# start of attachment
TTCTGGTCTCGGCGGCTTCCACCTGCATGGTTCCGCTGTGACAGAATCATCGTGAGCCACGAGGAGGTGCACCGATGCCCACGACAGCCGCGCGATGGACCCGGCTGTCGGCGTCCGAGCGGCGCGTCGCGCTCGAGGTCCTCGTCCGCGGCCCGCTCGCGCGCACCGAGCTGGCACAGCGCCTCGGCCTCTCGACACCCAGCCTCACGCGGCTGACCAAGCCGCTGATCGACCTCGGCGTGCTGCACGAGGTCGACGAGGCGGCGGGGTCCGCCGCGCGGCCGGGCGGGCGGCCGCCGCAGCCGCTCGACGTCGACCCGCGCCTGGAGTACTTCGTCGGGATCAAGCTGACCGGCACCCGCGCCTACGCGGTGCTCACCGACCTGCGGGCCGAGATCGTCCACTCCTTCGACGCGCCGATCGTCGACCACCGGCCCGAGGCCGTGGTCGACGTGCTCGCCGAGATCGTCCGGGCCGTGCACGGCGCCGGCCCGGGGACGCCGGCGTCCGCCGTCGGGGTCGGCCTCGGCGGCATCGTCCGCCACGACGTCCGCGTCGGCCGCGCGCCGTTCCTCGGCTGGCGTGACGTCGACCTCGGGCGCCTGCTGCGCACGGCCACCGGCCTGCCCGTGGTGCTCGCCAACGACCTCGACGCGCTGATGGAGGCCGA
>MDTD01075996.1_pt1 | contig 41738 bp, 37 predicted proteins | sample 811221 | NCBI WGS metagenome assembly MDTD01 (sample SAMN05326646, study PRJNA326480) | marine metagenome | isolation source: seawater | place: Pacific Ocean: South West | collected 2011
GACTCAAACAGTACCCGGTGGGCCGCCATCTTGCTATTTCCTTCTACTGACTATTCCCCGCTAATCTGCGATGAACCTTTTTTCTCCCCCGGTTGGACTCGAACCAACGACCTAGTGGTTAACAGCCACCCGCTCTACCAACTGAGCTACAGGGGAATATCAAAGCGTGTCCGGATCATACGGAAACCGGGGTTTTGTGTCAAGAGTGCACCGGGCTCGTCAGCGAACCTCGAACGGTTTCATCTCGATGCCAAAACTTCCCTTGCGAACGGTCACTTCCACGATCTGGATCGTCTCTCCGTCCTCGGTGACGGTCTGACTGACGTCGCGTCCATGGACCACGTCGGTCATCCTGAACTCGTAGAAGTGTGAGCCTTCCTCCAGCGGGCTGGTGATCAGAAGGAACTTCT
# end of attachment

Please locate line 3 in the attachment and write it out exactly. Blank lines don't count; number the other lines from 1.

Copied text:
GACTCAAACAGTACCCGGTGGGCCGCCATCTTGCTATTTCCTTCTACTGACTATTCCCCGCTAATCTGCGATGAACCTTTTTTCTCCCCCGGTTGGACTCGAACCAACGACCTAGTGGTTAACAGCCACCCGCTCTACCAACTGAGCTACAGGGGAATATCAAAGCGTGTCCGGATCATACGGAAACCGGGGTTTTGTGTCAAGAGTGCACCGGGCTCGTCAGCGAACCTCGAACGGTTTCATCTCGATGCCAAAACTTCCCTTGCGAACGGTCACTTCCACGATCTGGATCGTCTCTCCGTCCTCGGTGACGGTCTGACTGACGTCGCGTCCATGGACCACGTCGGTCATCCTGAACTCGTAGAAGTGTGAGCCTTCCTCCAGCGGGCTGGTGATCAGAAGGAACTTCT